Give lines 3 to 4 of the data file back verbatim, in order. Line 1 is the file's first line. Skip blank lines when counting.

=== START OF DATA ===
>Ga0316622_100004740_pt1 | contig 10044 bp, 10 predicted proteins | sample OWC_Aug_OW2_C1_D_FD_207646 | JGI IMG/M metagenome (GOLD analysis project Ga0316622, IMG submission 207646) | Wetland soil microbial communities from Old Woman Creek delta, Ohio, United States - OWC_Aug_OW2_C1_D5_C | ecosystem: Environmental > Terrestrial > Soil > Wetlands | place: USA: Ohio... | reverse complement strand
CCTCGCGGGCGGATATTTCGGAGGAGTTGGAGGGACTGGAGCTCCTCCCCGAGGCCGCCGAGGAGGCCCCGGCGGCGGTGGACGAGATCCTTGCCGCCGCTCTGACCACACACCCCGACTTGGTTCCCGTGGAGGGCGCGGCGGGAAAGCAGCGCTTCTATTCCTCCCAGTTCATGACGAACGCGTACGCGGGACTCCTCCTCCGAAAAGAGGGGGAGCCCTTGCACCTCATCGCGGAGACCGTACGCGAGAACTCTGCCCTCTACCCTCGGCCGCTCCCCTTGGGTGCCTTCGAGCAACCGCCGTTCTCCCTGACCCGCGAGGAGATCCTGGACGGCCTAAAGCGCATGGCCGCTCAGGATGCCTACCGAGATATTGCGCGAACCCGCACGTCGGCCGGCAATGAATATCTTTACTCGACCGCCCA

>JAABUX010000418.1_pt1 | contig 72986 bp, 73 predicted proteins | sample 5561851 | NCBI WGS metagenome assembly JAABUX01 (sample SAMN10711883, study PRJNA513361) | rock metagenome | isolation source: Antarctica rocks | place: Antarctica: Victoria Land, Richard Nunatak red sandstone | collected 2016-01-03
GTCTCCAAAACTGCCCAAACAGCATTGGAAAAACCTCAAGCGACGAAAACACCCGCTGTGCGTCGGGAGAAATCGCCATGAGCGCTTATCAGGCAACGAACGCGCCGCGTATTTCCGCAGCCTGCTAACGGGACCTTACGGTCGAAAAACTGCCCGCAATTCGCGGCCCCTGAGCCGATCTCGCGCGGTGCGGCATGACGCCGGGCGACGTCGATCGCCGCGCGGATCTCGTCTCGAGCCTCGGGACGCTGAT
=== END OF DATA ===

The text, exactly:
>JAABUX010000418.1_pt1 | contig 72986 bp, 73 predicted proteins | sample 5561851 | NCBI WGS metagenome assembly JAABUX01 (sample SAMN10711883, study PRJNA513361) | rock metagenome | isolation source: Antarctica rocks | place: Antarctica: Victoria Land, Richard Nunatak red sandstone | collected 2016-01-03
GTCTCCAAAACTGCCCAAACAGCATTGGAAAAACCTCAAGCGACGAAAACACCCGCTGTGCGTCGGGAGAAATCGCCATGAGCGCTTATCAGGCAACGAACGCGCCGCGTATTTCCGCAGCCTGCTAACGGGACCTTACGGTCGAAAAACTGCCCGCAATTCGCGGCCCCTGAGCCGATCTCGCGCGGTGCGGCATGACGCCGGGCGACGTCGATCGCCGCGCGGATCTCGTCTCGAGCCTCGGGACGCTGAT